The Diderot Effect states that obtaining a new possession often creates a spiral of consumption which leads you to acquire more new things. As a result, we end up buying things that our previous selves never needed to feel happy or fulfilled.
The Diderot effect is a social phenomenon related to consumer goods that comprises two ideas. The first posits that goods purchased by consumers will be cohesive to their sense of identity, and as a result, will be complementary to one another. The second states that the introduction of a new possession that is deviant from the consumer’s current complementary goods can result in a process of spiraling consumption. The term was coined by anthropologist and scholar of consumption patterns Grant McCracken in 1988, and is named after the French philosopher Denis Diderot (1713–1784), who first described the effect in an essay.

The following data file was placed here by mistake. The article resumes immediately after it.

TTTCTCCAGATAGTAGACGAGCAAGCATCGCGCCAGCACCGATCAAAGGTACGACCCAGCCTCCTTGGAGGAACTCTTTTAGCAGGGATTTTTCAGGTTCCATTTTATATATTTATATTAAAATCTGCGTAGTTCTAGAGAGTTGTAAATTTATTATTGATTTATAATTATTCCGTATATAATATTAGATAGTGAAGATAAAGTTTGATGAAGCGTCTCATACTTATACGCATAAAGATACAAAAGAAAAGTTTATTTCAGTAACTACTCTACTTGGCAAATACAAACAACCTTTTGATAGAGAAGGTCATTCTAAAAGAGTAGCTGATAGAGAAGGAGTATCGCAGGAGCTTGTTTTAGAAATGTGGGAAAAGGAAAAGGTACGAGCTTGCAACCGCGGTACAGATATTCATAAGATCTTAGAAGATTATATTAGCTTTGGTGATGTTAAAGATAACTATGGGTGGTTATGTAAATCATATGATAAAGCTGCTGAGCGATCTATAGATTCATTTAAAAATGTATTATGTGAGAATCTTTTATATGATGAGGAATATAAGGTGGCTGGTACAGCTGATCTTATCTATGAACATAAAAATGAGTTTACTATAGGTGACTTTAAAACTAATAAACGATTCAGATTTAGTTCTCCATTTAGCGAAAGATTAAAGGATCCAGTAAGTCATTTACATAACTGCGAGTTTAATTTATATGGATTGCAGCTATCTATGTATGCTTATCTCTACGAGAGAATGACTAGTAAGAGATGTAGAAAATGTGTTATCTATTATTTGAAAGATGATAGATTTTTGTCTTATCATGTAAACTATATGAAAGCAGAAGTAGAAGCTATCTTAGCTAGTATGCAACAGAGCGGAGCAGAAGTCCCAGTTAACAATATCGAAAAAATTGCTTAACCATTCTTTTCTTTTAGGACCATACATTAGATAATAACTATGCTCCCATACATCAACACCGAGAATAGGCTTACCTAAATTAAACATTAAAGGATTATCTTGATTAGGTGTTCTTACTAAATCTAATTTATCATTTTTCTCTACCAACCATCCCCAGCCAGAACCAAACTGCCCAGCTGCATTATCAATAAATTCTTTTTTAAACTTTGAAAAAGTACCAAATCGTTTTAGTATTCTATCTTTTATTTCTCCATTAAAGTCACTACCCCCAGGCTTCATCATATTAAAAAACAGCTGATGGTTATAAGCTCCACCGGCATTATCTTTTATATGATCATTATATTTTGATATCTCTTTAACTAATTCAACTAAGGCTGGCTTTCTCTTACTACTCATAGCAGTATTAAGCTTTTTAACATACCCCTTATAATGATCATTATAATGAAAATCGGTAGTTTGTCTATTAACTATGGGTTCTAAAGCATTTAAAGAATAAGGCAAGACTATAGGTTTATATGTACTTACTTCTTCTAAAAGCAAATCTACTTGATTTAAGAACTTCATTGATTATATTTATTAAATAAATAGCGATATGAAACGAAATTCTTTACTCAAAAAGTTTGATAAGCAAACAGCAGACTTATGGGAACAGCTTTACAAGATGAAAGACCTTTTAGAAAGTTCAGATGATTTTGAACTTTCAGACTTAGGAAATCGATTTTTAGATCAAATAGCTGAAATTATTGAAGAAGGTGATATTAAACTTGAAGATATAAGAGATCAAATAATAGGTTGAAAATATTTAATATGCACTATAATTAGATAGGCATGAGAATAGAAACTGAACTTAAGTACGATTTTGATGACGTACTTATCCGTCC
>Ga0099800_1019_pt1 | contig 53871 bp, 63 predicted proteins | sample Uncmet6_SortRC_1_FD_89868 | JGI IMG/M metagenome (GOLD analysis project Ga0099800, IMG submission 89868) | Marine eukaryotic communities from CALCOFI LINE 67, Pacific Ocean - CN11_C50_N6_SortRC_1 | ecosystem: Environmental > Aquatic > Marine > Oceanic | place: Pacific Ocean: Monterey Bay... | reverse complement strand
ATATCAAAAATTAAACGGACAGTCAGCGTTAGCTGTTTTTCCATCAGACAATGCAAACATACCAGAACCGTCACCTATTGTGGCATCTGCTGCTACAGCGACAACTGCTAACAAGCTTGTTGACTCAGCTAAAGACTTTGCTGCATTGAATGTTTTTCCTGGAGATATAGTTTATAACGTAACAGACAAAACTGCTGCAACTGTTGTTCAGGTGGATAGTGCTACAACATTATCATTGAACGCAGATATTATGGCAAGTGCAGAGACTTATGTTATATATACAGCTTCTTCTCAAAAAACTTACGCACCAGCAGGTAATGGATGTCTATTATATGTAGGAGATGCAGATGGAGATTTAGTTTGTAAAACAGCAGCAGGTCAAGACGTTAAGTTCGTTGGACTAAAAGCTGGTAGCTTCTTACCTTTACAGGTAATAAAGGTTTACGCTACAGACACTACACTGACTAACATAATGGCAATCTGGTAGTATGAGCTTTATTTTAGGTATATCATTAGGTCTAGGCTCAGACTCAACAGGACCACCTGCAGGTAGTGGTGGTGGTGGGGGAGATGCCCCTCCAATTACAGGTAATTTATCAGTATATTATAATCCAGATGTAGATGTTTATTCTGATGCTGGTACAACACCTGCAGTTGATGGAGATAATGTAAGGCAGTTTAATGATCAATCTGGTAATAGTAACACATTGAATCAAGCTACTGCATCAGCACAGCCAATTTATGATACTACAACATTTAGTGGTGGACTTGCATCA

The term has become common in discussions of sustainable consumption and green consumerism, in regard to the process whereby a purchase or gift creates dissatisfaction with existing possessions and environment, provoking a potentially spiraling pattern of consumption with negative environmental, psychological and social impacts.